The 600cc Yamaha R6 has undoubtedly been one of the best and most focused middleweight supersport bikes in the world. It’s also been the more popular option for thosewho like to indulge in a lot of track days.The bike, however, hadn’t received any changes for almost a decade. But nowYamaha has just taken the wraps off the 2017 R6, and it does look interesting!
Visually, it is more in line with the latestR1 and it’s difficult to tell them apart, considering that this R6 too gets recessed LED headlights and indicators integrated into the mirrors. Closer inspection, however, reveals a slimmer motorcycle like those in the middleweight class, as well as slightly sharper lines.Yamaha claims an 8-percent increase in efficiency thanks to the new fairing. But even though it might look so, this R6 isn’t actually an all-new motorcycle.
The frame remains unchanged from the outgoing R6 right down to the steering geometry, but the new magnesium subframe is a bit slimmer and allows for a flatter seat, which in turn should affect rider ergonomics. Yamaha says that this new riding position has been designed for better feel both on racetracks as well as the road. The bike also gets a new aluminium fuel tank that’s about 1.2kg lighter than the previous steel unit. However, overall wet weight of the bike has now gone up by about 0.9kg.
The R6’s 599cc inline-four motor has remained unchanged in this update and should make the same amount of horsepower and torque. Yamaha has been adamant about not revealing those figures (even on the earlier bike), but a fair estimate is somewhere on the lines of 120-odd horsepower at the crankshaft. However this bike does feature a new switchable six-level traction control system along with Yamaha’s D Mode system that gives riders three selectable modes – Standard, A and B. That being said, this isn’t an IMU-based system like its big brother (and other latest litre-class sportbikes) and will likely rely only on wheel speed sensors. As an accessory, Yamaha is also set to offer an upshift only quickshifter with this new R6.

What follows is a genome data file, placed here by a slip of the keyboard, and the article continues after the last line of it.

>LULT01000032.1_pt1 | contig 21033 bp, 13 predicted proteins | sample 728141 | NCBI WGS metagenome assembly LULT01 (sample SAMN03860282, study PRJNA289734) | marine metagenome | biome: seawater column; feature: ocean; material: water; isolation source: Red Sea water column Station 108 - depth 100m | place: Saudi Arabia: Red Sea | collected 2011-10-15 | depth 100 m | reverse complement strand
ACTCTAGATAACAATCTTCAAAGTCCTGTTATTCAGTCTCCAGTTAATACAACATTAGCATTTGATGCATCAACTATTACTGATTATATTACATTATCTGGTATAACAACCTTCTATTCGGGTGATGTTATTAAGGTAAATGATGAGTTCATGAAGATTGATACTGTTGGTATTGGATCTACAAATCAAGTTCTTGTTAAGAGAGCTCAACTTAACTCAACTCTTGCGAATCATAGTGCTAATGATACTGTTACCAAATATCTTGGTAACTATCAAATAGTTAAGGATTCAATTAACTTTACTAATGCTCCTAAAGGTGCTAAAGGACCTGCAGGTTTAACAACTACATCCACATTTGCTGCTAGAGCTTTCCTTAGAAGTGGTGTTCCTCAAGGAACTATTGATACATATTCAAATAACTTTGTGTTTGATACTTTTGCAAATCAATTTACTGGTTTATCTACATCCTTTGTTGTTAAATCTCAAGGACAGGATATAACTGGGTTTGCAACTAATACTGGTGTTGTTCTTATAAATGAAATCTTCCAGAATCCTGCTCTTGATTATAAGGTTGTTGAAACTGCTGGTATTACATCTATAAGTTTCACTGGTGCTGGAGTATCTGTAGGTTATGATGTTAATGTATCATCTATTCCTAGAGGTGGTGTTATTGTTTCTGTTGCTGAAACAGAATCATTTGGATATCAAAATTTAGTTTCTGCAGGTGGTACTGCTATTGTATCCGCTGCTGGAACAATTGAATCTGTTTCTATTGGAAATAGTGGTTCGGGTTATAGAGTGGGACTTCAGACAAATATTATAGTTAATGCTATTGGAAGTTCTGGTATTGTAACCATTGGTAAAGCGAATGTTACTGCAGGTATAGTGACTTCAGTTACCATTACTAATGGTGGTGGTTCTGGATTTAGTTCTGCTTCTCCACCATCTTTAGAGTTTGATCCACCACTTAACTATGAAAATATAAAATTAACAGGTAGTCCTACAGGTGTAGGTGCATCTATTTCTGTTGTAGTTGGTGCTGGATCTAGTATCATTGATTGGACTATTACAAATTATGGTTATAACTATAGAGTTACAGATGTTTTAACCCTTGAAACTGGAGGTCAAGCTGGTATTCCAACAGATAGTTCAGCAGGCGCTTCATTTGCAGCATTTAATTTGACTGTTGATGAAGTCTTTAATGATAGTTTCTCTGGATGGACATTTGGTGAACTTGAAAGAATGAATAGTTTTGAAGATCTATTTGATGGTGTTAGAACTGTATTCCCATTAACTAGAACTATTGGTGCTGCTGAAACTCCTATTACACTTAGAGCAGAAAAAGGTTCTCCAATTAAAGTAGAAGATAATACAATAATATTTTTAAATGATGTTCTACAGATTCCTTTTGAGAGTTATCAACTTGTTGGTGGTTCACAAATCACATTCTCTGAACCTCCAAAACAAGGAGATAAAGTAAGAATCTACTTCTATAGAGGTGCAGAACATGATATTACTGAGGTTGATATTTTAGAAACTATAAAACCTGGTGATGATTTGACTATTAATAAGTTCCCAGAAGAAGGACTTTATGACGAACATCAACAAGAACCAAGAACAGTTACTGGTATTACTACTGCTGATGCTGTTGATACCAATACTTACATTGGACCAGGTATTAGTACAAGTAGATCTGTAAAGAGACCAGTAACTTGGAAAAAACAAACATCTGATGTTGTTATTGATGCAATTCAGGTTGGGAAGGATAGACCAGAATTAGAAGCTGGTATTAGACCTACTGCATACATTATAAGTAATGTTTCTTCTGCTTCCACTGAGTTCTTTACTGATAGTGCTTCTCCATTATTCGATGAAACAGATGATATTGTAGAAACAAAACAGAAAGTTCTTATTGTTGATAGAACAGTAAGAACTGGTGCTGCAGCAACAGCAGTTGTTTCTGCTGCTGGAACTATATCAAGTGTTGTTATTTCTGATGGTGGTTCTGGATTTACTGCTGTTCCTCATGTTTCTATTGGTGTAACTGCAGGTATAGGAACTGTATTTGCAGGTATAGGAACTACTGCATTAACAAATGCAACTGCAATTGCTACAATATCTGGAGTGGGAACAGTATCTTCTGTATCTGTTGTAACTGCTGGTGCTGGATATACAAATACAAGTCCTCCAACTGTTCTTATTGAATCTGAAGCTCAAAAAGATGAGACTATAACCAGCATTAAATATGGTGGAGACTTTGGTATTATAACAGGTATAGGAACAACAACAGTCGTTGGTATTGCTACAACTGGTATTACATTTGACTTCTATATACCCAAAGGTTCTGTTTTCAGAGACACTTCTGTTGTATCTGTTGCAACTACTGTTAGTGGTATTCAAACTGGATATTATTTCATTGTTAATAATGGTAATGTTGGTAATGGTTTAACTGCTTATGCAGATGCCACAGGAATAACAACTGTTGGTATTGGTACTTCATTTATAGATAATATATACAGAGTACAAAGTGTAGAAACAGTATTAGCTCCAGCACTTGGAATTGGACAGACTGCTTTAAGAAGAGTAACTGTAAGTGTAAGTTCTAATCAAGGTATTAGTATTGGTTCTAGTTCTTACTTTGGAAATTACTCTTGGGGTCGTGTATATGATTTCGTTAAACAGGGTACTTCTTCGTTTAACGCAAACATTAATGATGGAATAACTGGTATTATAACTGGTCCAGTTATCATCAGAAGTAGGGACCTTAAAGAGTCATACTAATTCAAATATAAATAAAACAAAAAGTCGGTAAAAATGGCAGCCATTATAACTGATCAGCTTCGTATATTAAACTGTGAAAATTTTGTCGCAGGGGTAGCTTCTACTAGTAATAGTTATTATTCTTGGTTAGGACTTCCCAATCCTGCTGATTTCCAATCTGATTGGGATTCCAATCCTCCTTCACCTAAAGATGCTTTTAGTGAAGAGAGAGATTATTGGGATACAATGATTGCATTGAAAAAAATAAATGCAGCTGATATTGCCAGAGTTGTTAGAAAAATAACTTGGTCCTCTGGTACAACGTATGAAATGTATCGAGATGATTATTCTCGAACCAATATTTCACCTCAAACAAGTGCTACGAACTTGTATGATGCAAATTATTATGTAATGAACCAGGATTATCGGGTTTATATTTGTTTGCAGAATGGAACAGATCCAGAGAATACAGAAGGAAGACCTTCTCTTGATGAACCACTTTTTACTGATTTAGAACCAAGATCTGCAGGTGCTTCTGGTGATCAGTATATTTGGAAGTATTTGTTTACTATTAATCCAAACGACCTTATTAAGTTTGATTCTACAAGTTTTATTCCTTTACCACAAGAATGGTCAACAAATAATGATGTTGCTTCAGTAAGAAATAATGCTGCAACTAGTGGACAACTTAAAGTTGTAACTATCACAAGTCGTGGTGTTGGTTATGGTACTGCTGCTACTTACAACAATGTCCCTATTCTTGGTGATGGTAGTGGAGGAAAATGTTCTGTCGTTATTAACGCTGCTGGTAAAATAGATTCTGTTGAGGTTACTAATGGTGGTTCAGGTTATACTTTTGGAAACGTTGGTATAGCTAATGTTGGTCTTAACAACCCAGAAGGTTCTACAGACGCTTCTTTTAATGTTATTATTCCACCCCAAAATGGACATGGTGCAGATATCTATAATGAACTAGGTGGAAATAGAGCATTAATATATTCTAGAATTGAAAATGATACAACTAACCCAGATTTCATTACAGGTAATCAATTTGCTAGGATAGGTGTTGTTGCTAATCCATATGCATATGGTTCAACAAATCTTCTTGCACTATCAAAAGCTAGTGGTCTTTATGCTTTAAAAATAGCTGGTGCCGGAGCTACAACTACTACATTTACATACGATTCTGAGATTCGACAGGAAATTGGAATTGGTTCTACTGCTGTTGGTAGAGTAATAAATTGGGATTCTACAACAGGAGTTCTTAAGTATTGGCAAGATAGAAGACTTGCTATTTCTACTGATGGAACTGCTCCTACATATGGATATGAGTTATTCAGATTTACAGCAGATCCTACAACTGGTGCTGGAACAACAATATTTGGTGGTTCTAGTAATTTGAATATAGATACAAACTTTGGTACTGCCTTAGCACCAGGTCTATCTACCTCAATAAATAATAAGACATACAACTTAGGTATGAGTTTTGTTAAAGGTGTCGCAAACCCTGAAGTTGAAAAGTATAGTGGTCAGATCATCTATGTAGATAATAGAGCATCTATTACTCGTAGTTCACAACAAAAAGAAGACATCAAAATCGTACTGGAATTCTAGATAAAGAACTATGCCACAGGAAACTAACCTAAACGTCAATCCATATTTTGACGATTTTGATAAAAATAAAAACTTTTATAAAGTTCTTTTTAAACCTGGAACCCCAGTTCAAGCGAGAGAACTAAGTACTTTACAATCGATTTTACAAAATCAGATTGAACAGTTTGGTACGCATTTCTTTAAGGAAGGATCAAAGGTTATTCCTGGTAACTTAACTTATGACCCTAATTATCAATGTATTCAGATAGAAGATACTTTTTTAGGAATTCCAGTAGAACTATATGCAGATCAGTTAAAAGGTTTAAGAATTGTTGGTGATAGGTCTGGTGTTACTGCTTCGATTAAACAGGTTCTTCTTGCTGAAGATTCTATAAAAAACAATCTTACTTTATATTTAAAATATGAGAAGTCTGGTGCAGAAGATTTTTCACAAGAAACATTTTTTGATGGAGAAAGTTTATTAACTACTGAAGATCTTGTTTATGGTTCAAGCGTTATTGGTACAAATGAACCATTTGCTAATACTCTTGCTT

There are a couple of other critical mechanical differences which include new 43mm KYB forks (2mm fatter than the previous model's) as well as a 25mm front axle that’s supposed to offer stability and better feel under braking and cornering.
Yamaha has no plans to get the R6 to India anytime in the near future, as currently homologating sub-800cc in the country isdifficult unless the company assembles the bikes here. With its primary manufacturing base for the R6 in Japan (as is the case for most of the Japanese middleweight supersport bikes), setting up an assembly unit in India for the small volumes that it will actually sell doesn’t make economic sense. But we can always dream, can’t we?